Families Wait Anxiously for Asylum Outcomes After Border Crossing

Cristina Costantini and Jorge Rivas
AP Photo/Lenny Ignelzi

Shirlene Orellana is one of the few mothers in America who is happy her child is behind bars. That’s because her 20-year-old stepson Jaren Rodriguez Orellana, who was detained by U.S. immigration authorities on Monday at the U.S.-Mexico port of entry in Tijuana, was fleeing from the violence of one of the most dangerous cities in the world.

“I’m kind of a naïve person maybe, but at least he’s here,” Orellana said when reached by phone Tuesday evening. “So I think, he’s in the hands of the government. This is the United States, let’s hope for the best.”


Jaren Orellana was part of a group of more than 30 young people organized by the National Immigrant Youth Alliance (NIYA) who crossed the border Monday wearing their high school graduation gowns and turned themselves over to U.S. Customs and Border Protection (CBP), seeking asylum from the countries where they were born.

The group’s members were all recent residents of the United States. Many had been deported, while others left the U.S. after family members were forcibly removed. The roughly 30 people who crossed the border are now detained together at the San Diego Detention Facility, aside from one man who was deported within 24 hours of being detained, according to NIYA spokesperson Mohammad Abdollahi. Federal immigration officials did not respond to a request for comment on the matter.

Many young undocumented immigrants living in the U.S. would be eligible to earn citizenship under the DREAM Act, a proposal that has long been stalled in Congress. In 2012, President Obama announced that his administration would temporarily stop deporting immigrants eligible for relief under the DREAM Act.


The Senate's bipartisan immigration bill contained a version of the DREAM Act, which would have given these immigrants permanent status. But the Republican-controlled House has refused to take up that legislation.

Over the course of the next week, more than 120 asylum seekers are expected to follow the steps of the first group of crossers and surrender themselves to immigration authorities, according to Abdollahi. The action is part of a larger campaign by NIYA, which has organized two prior border crossings under the title “Bring Them Home.”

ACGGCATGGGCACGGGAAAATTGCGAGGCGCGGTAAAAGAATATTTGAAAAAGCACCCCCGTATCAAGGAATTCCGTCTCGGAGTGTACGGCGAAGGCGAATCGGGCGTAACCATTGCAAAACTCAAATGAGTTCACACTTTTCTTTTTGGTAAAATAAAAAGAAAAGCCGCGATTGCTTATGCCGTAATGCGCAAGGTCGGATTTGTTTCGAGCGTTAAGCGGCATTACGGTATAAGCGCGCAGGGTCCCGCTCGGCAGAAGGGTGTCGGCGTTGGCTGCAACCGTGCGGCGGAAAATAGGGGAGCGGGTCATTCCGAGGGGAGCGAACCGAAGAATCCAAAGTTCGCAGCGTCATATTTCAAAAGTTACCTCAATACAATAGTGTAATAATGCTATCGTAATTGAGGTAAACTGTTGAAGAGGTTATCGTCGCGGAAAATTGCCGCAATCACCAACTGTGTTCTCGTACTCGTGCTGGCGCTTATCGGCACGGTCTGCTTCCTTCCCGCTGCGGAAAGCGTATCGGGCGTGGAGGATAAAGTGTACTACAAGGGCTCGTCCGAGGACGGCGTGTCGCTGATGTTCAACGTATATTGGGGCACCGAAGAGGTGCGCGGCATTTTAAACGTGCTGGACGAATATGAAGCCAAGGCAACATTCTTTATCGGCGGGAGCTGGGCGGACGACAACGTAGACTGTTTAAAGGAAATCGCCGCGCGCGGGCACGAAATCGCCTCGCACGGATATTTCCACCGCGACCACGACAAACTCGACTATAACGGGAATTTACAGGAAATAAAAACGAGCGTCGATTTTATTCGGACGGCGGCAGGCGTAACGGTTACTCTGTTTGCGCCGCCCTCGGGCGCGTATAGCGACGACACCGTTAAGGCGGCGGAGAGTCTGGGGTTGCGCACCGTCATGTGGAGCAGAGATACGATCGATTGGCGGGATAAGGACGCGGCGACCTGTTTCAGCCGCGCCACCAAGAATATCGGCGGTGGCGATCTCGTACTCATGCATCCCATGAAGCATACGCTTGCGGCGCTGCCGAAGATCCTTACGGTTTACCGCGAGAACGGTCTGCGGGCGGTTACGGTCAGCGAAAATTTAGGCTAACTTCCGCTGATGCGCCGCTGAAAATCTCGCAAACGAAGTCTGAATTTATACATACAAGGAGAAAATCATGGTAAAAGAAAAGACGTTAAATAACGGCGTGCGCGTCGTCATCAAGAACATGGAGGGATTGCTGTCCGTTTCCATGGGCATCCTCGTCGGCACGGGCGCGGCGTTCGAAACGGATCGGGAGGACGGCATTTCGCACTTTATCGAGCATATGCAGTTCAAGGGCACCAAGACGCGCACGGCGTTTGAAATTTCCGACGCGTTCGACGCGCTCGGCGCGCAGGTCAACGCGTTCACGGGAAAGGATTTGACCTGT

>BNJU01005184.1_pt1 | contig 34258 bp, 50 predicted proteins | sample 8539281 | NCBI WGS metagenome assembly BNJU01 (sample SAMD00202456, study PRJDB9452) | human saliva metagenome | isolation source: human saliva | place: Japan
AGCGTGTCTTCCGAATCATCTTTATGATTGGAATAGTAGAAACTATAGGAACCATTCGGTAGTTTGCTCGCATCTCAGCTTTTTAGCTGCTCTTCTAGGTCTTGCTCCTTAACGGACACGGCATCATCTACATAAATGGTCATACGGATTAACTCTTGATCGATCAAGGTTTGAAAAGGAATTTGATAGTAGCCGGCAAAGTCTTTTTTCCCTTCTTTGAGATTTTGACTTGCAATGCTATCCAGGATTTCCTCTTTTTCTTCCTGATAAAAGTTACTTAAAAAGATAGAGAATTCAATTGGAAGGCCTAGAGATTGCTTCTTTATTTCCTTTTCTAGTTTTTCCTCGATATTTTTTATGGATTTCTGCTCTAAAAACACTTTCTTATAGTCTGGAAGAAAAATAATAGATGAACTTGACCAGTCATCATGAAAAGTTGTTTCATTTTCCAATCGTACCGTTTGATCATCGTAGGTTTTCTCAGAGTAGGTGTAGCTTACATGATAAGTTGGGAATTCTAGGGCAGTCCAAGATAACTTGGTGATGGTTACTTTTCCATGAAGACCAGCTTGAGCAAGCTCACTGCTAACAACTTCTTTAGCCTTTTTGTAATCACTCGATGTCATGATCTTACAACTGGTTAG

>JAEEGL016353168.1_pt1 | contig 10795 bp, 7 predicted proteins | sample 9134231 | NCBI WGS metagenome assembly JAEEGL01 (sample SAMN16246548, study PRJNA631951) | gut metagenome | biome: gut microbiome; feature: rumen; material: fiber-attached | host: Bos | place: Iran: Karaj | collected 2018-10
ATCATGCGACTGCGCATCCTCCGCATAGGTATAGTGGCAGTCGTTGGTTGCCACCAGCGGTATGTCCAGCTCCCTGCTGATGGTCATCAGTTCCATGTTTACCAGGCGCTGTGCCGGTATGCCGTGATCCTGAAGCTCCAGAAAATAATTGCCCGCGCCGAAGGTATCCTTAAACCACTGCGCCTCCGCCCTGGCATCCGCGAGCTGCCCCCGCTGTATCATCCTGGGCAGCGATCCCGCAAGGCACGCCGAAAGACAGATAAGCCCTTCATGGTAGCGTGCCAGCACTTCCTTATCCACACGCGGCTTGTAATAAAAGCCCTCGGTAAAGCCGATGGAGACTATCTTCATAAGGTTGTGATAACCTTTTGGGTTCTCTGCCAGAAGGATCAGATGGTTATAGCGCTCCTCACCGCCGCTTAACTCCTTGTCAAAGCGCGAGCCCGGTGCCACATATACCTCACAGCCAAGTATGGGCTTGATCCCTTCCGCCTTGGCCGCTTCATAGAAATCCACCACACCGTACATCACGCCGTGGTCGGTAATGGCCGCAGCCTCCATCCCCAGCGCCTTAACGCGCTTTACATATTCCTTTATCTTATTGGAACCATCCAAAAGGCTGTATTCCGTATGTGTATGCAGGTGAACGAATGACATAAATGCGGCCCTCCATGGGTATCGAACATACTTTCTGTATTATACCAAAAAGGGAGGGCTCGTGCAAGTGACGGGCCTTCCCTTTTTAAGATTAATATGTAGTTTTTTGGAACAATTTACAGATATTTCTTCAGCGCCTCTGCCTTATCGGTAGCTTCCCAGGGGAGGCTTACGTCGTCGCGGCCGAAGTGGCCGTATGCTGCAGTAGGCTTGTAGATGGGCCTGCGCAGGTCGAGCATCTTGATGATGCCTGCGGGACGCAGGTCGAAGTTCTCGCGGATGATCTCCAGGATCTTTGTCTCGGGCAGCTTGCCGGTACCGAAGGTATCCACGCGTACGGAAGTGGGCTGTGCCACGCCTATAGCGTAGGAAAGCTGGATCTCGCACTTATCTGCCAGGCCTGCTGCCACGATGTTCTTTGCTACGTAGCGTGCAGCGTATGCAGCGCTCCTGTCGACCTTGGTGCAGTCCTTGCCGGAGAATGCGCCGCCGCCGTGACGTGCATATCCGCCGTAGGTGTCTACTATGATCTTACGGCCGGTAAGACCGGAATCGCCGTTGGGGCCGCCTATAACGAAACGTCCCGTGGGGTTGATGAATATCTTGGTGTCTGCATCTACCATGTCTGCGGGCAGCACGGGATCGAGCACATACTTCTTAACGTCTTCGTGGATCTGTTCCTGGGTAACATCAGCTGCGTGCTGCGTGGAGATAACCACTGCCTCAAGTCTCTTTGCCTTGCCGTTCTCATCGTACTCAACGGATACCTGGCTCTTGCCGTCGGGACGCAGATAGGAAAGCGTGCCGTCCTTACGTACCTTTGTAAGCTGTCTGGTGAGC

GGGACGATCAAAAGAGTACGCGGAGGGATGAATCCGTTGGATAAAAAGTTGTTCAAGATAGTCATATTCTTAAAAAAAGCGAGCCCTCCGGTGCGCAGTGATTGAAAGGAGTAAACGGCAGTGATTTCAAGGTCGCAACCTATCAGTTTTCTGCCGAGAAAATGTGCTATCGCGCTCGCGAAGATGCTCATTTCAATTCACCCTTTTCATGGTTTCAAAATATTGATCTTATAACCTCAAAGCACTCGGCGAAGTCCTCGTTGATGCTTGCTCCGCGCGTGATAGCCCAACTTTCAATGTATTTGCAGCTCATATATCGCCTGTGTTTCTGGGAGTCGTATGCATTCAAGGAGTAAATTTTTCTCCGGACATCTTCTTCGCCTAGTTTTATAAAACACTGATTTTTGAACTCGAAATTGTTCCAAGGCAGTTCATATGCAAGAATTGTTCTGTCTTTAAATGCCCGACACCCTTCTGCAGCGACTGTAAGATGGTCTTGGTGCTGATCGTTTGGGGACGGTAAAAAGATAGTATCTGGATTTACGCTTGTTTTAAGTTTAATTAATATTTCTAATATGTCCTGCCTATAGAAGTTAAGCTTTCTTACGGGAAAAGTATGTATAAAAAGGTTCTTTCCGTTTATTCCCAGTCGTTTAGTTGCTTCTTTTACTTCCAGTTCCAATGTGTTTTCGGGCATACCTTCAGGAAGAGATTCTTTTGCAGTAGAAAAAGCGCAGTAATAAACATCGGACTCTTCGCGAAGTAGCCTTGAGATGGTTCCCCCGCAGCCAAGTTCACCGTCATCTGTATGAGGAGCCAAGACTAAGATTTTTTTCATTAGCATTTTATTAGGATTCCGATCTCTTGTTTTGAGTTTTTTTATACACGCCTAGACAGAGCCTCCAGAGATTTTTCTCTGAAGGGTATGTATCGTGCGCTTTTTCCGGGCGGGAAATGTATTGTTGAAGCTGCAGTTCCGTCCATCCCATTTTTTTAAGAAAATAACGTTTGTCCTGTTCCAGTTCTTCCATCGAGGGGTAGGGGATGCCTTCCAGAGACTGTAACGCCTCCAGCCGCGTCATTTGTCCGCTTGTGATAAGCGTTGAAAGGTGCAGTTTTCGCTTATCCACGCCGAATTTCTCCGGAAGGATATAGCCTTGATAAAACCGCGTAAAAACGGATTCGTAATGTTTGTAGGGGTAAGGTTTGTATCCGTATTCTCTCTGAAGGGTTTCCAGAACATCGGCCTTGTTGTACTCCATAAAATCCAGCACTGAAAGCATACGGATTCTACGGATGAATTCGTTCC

Jaren’s mother says she’s done everything in her power over the last year and a half to keep her stepson safe and get him home to the United States, the country where he grew up. She’s paid thousands of dollars in lawyers fees and even wired $250 a month to Jaren to pay local gangs, so that they’d “leave him alone.” Despite paying the fee, Jaren was stabbed and shot at while living in the Honduran city of San Pedro Sulas.


While Shirlene Orellana is happy that her stepson is now in custody of the U.S. government, she now faces an entirely different struggle.

“The next step is how do we get him home,” said Orellana, who is thinking of hiring an attorney for Jaren’s case. “Our focus is what do we do now, how do we get him out.”


DREAMers Selene Cortes, 24, and Rai Villalba, 18, are also detained at the same facility as Orellana, according to NIYA. Cortes told Fusion she was deported back to Mexico from Texas in 2009, after immigration authorities stopped her on a Greyhound bus and asked to see her papers.


And Villalba, who left Phoenix, Arizona, after his father was deported, has been assaulted on two occasions in his home state of Hermosillo for identifying with the LGBT community.


The group of DREAMers could face weeks and possibly months of detention, according Sean Riordon of the San Diego chapter of the American Civil Liberties Union. And that’s if things work out the way they’re hoping they will.


In order to obtain asylum, detainees must first pass something called a credible fear interview, in which migrants are required to prove that they fear for their lives in their countries of birth. After a detainee passes that test, he or she may be released on parole at the discretion of the agency. If he or she fails the credible fear interview, or is deemed a flight risk or a public safety threat, they could be detained for even longer. The agency that oversees the process, United States Citizenship and Immigration Services, can take months to execute those interviews.

Editor’s note: Fusion investigative reporter Cristina Costantini spoke with the hosts of Fusion Live about Jaren Orellana and the 30 DREAMers who crossed the border on Monday.

A Ford Foundation grant supports Fusion’s investigative journalism.


Cristina is an Emmy-nominated reporter and producer. She recently won an Alfred I. duPont-Columbia University Award for her documentary Death by Fentanyl. She attended Yale University and has reported for the New Haven Independent, ABC News, Univision, The Huffington Post, and Fusion.

Jorge Rivas is the national affairs correspondent at Fusion. He follows the national conversation through the lens of racial, sexual, and political identity.

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